Is beauty quantifiable? Some would say it is all a matter of personal preference, and that may be so when it comes to individual taste in music and art. But for a professional assessment of landscape quality and the acceptability of a new proposal in its setting, there are quantifiable and objective standards.
We have all sometimes had heated arguments over personal preferences in art: the traditionalist that does not understand minimalism or abstract art; the rock and roll fanatic that runs screaming from the room when opera is played (or vice versa.) So it is sometimes true that at a personal level, beauty, or the individual’s response to art is indeed subjective. This, however, is not the same as a professional analysis of the visual effect of new building.
The prediction of the visual effect of a new development is often a bone of contention. There can be wide divergences of opinion over the appearance of development or the degree to which it intrudes into established views. Also, the degree to which the proposals fit within the existing context – townscape or landscape.
I was recently cross-examined at length on the visual impact of a proposal, with opposing Counsel saying, in effect: “Surely this is all a matter of opinion?”
But, as I testified, it is not a matter of opinion. If the extensive, well-tested tools and methodologies of landscape and visual assessment are used, the development effects are rigorously and fully analysed. This analysis leads to an objective assessment of “beauty” – in this case, visual harmony, appropriateness of scale in the context and so forth.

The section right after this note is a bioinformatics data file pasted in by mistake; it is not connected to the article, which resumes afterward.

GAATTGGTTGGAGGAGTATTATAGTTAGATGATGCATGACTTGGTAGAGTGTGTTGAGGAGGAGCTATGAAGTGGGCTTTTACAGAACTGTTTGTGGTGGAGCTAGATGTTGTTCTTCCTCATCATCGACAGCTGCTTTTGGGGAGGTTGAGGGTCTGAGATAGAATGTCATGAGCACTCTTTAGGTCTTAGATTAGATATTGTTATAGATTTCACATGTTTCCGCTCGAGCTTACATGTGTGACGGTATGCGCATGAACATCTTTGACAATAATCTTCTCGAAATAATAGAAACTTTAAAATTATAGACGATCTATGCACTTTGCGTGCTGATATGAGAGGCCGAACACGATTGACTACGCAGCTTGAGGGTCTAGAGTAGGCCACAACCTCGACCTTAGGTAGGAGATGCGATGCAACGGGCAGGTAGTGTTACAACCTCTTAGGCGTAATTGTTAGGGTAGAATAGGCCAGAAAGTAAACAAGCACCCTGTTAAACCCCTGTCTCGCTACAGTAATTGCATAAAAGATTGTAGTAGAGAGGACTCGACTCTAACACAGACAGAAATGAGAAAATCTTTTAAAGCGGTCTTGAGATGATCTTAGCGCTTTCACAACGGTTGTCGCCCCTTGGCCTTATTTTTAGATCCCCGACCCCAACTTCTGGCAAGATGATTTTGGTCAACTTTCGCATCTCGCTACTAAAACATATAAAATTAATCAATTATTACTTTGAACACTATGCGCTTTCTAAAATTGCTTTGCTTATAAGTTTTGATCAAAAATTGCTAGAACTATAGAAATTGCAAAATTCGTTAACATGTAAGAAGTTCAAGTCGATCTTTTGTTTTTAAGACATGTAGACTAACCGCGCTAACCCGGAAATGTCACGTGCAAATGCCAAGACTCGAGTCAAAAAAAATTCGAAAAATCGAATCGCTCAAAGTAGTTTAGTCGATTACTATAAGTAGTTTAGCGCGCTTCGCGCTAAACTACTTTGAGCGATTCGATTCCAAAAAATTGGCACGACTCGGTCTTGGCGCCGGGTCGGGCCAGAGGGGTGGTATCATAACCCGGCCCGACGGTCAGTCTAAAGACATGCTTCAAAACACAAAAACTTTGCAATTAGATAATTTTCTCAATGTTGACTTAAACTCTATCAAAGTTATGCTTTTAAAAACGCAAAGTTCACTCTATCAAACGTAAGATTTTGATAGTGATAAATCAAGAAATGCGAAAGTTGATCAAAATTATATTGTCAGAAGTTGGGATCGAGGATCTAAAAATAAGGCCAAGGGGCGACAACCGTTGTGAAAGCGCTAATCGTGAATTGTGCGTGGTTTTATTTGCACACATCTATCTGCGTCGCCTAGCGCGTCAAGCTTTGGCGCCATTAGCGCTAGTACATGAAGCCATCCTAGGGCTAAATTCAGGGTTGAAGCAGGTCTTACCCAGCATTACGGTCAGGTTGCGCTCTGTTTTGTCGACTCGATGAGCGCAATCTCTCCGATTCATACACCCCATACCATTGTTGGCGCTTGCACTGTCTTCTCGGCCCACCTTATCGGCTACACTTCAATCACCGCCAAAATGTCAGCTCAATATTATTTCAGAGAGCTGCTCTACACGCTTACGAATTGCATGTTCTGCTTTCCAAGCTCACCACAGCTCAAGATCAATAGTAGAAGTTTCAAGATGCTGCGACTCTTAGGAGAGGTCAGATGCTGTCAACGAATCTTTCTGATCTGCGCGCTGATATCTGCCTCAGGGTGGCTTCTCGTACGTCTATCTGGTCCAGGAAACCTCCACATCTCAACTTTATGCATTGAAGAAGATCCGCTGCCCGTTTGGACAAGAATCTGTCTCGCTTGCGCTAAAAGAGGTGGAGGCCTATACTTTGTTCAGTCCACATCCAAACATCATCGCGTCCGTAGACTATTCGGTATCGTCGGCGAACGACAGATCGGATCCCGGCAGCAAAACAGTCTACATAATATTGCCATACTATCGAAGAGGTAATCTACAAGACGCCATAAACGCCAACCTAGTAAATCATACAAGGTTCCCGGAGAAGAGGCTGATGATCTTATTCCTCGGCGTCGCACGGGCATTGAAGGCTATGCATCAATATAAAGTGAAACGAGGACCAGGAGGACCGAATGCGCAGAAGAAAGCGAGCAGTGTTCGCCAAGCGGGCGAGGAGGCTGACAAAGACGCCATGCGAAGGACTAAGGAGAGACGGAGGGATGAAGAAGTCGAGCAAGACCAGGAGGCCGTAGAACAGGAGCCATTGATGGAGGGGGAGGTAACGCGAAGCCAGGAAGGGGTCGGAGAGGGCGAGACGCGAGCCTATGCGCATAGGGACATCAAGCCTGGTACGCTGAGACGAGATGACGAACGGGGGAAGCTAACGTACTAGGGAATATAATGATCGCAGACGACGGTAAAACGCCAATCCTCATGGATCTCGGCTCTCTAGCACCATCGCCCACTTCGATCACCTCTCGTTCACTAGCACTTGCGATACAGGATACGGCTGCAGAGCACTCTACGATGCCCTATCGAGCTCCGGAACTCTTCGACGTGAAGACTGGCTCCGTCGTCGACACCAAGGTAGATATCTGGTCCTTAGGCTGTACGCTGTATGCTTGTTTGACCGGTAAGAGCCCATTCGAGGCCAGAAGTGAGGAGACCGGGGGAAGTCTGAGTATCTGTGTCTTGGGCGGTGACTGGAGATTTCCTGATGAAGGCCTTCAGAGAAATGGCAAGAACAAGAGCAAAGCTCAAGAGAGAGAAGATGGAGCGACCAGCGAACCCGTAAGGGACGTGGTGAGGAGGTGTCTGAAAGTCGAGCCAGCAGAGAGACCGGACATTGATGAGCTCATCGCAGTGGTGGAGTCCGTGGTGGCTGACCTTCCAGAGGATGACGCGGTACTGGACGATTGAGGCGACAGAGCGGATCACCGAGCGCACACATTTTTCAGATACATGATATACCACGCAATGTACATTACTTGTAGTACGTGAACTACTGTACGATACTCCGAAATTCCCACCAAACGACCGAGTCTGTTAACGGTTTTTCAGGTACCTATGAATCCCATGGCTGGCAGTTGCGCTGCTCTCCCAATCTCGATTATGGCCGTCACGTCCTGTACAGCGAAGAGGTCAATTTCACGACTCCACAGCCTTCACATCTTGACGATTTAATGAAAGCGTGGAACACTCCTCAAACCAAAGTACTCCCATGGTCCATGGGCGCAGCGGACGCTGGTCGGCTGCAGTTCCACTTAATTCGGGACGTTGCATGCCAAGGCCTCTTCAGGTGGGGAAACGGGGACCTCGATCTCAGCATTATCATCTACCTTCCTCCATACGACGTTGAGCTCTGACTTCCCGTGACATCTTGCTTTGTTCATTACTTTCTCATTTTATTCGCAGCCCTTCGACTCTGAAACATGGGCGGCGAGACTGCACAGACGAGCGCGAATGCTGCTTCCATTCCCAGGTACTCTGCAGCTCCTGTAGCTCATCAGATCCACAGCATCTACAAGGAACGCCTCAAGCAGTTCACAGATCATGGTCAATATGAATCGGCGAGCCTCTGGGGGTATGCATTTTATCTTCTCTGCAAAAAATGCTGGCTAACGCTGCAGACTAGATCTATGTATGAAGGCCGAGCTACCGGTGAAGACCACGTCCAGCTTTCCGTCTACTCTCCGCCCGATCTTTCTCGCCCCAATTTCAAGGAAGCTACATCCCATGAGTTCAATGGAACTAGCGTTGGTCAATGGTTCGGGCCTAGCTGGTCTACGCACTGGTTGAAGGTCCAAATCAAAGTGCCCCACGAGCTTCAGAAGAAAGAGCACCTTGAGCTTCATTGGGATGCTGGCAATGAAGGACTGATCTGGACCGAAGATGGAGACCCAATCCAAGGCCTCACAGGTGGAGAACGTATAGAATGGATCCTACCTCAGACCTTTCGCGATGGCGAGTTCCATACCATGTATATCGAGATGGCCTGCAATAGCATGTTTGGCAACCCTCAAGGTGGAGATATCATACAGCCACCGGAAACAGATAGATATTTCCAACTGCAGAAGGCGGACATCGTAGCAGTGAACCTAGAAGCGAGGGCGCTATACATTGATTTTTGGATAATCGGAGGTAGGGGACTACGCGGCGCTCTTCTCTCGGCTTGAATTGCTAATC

In the case of the proposal for which I was challenged, the assessment included accurately scaled photographs and visualisations, comparisons with existing buildings, and a comparative (scaled) analysis of effects. The analytic process responds and refutes the common challenge: it is all subjective and a question of one witness’s opinion against another.
Studies show that high quality Landscape and Ecological design within new developments can increase property values by as much as 34%.
The Landscape Institute’s recent article, Profitable Places: why housebuilders invest in landscape, explores the ways in which house builders can significantly increase the value and desirability of their properties by investing in good quality landscape schemes.
For centuries, Landscape Architects and designers have recognised the value of landscape within our towns and cities; from Olmstead’s design for Central Park to the Garden Cities of Ebenezer Howard. This article examines the value that current house buyers place on open space and quality landscapes, and how this is reflected in house prices; with some house prices proven to increase by as much as a third where there were views of a park from the property.
The paper examines five case studies to show how this has been implemented successfully and significantly increased the value of the development. To access a copy of the full article, click here.
Nature’s Benefits to Health, Wealth and Security
The evidence that access to open space and semi-natural areas improves health is just one of the many facts discussed in the new book from Tony Juniper ‘What nature does for Britain’.
From the peat bogs and woodlands that help to secure our water supply, to the bees and soils that produce most of the food we eat, Britain is rich in ‘natural capital’. Through vivid first-hand accounts, Juniper takes readers on a journey to a different Britain from the one many assume we inhabit, not a country where nature is worthless or an impediment to progress, but the real Britain, the one where we are supported by nature, wildlife and natural systems at almost every turn.
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